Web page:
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Tracing the period just after World War II when the first truly modern computers were developed, Electronic Brains chronicles the escapades of the world's first "techies." Some of the initial projects are quite famous and well known, such as "LEO", the Lyons Electronic Office, which was developed by the catering company J. Lyons & Co. in London in the 1940s. Others are a bit more arcane, such as the ABC, which was built in a basement at Iowa State College and was abandoned to obscurity at the beginning of WWII. And then - like the tale of the Rand 409 which wss constructed in a barn in Connecticut under the watchful eye of a stuffed moose - there are the stories that are virtually unknown. All combine to create a fascinating history of a now-ubiquitous technology.
Relying on extensive interviews from surviving members of the original teams of hardware jockeys, author Mike Hally recreates the atmosphere of the early days of computing. Rich with provocative and entertaining descriptions, we are introduced go the many eccentric, obsessive, and fiercely loyal men and women who laid the foundations for the computerized world in which we now live. As the acronyms fly fast and furious - UNIVAC, CSIRAC, and MESM, to name just a few - Electronic Brains provides a vivid sense of time, place, and science.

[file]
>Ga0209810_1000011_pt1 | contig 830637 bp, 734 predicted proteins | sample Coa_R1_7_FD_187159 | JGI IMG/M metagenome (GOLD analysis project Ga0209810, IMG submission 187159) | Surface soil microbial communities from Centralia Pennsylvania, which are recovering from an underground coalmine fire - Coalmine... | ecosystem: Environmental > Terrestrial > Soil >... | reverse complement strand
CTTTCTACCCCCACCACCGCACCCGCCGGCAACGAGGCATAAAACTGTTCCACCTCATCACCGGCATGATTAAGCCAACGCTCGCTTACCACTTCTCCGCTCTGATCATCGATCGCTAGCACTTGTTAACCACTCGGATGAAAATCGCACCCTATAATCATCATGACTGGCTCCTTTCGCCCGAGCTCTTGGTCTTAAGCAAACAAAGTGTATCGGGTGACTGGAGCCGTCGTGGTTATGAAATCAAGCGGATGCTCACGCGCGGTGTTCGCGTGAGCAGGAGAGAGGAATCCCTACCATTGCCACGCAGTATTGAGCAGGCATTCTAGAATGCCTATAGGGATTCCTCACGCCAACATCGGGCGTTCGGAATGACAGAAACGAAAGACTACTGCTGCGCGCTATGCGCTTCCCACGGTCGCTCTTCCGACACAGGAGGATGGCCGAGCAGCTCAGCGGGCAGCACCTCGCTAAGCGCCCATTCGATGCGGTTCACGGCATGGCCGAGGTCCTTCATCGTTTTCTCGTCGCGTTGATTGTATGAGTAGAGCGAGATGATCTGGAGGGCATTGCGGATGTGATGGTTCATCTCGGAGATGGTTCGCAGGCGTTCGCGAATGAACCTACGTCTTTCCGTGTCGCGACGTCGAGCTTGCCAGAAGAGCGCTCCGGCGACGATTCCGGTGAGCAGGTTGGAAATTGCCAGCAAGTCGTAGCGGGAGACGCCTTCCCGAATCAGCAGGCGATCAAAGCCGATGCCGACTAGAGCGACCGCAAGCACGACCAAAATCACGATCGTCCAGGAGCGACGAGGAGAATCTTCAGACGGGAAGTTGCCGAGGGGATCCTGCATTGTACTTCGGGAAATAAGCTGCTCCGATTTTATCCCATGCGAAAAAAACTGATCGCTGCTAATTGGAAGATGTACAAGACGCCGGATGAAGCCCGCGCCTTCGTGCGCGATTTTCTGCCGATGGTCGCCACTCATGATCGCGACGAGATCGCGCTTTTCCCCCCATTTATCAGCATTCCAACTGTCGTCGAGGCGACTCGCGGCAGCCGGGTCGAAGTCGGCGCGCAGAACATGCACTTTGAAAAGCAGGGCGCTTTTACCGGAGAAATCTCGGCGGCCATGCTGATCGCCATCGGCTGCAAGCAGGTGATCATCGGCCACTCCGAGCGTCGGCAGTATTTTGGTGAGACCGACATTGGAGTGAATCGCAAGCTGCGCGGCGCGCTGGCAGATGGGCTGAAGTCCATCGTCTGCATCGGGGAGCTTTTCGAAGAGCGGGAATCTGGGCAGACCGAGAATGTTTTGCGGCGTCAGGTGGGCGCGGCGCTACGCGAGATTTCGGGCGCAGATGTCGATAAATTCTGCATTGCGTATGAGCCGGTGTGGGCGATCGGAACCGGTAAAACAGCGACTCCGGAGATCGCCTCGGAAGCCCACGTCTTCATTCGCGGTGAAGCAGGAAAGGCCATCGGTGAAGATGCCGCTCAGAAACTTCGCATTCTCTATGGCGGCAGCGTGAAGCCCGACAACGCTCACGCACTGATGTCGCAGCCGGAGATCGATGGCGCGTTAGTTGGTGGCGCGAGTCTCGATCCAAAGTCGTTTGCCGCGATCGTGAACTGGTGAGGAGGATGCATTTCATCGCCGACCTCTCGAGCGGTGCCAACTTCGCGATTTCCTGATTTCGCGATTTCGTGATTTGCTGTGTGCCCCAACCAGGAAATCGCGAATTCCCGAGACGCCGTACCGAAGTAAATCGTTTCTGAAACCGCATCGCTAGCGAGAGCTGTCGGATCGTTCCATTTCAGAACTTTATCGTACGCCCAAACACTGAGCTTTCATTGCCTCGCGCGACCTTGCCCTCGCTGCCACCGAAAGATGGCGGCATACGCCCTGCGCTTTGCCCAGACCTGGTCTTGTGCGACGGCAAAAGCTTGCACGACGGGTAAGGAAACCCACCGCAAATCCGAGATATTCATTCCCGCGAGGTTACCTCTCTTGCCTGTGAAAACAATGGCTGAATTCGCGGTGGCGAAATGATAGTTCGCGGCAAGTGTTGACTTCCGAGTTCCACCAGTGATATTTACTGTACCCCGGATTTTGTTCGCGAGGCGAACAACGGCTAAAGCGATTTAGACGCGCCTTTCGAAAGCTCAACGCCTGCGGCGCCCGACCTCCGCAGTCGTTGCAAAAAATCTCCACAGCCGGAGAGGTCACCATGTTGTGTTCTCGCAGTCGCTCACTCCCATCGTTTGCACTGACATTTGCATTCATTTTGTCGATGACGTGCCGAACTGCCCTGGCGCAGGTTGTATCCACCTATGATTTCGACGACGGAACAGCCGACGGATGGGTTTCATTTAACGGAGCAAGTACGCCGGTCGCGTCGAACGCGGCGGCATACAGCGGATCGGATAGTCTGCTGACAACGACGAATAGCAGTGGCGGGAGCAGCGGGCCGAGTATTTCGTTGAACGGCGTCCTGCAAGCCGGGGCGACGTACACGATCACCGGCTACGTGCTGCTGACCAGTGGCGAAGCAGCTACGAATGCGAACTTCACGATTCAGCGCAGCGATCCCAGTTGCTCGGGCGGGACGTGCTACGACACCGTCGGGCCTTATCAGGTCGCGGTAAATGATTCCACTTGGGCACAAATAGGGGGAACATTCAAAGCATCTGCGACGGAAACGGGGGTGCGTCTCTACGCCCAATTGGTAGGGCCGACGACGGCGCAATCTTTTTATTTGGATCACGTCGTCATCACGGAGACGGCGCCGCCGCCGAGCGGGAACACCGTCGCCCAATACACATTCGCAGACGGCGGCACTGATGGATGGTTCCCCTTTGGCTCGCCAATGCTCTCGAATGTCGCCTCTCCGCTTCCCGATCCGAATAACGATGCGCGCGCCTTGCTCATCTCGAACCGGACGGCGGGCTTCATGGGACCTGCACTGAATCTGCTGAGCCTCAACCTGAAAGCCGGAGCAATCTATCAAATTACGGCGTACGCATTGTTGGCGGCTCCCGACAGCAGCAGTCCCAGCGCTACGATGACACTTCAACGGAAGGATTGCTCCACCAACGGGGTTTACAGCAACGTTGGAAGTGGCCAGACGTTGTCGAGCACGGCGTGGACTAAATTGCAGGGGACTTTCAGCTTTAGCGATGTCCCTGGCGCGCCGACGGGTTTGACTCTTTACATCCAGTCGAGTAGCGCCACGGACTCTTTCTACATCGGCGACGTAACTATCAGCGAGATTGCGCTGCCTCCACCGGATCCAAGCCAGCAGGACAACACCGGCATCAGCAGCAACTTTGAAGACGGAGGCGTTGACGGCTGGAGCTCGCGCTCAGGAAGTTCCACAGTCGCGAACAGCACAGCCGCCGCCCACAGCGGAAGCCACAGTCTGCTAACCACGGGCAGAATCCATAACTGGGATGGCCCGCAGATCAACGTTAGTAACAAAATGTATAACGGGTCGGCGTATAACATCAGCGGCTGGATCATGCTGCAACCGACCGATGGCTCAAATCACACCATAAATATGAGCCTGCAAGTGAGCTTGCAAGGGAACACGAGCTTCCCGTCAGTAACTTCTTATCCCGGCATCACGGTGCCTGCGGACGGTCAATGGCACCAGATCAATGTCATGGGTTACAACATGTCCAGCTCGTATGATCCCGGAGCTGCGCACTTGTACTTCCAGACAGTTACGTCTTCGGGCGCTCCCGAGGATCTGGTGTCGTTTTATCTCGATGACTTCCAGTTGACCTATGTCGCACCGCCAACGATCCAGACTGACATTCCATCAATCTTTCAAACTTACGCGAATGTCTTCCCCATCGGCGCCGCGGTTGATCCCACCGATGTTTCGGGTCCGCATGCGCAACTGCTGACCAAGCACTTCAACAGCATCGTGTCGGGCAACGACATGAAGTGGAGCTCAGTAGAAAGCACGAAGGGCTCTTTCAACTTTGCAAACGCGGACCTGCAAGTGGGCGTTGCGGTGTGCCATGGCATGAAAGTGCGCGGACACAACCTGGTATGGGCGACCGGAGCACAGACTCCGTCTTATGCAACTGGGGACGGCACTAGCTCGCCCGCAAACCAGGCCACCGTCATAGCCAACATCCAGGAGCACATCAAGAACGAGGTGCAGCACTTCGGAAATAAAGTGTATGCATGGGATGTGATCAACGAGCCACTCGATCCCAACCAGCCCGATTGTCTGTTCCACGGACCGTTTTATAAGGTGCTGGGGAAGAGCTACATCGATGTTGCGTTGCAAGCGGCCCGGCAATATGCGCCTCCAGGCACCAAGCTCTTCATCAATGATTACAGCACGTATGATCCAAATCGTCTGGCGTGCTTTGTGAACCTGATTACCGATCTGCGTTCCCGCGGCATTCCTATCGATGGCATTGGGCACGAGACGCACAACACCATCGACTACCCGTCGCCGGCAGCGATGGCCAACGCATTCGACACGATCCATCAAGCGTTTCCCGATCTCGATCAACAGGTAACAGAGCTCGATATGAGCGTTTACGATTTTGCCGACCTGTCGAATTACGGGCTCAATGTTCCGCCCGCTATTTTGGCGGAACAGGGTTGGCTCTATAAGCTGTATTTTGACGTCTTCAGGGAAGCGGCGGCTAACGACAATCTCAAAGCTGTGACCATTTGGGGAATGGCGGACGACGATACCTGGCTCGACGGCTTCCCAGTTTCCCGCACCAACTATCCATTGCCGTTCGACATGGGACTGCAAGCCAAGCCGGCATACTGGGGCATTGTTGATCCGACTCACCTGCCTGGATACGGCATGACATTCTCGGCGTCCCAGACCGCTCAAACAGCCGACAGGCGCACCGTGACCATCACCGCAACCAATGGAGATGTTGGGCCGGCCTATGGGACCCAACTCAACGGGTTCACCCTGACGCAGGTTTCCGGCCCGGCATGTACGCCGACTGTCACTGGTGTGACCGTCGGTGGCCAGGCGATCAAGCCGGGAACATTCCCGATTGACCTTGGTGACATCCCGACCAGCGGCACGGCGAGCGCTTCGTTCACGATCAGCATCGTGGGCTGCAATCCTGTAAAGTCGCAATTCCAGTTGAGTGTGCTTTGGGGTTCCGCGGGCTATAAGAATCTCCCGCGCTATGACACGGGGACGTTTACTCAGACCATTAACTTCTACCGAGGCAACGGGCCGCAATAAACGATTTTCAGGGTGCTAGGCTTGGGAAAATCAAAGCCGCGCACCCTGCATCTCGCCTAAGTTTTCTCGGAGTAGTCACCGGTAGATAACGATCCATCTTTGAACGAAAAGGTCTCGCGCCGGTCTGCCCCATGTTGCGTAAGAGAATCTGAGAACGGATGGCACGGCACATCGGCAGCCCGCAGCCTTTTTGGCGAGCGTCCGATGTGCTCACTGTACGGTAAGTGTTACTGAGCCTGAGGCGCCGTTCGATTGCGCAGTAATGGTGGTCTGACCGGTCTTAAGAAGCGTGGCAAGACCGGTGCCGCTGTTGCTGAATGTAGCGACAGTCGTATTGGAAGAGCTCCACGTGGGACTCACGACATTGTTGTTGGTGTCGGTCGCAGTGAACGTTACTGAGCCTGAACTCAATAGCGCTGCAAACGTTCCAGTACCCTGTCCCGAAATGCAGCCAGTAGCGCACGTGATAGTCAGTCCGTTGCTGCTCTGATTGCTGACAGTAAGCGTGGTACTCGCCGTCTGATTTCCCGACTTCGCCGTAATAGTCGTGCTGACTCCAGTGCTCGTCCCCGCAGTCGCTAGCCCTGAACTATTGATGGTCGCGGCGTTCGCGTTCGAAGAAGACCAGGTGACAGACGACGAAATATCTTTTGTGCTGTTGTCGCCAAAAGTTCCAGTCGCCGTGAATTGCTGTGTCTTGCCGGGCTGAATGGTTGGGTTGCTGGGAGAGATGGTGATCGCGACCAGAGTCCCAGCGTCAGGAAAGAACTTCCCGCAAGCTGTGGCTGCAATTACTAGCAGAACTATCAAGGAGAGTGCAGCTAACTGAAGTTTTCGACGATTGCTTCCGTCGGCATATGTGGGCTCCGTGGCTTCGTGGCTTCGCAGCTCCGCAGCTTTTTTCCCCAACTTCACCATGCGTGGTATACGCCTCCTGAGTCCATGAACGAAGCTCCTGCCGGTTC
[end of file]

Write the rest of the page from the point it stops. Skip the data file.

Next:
Posted November 13, 2005
Mike Hally has written the story of the early computers as the story of the people who made them - not just the well known story of the British and American pioneers but the many others around the world, in Germany, Russia, and Australia. An important feature of the book is that its author combnes the ability to tell a story so that the reader is fascinated, with real scholarship which makes it one of the most wide ranging and best histories of the evolution of the technology from Babbage to the pioneers of the modern computer. The book is a must for all students of computer historyWas this review helpful? Yes NoThank you for your feedback. Report this reviewThank you, this review has been flagged.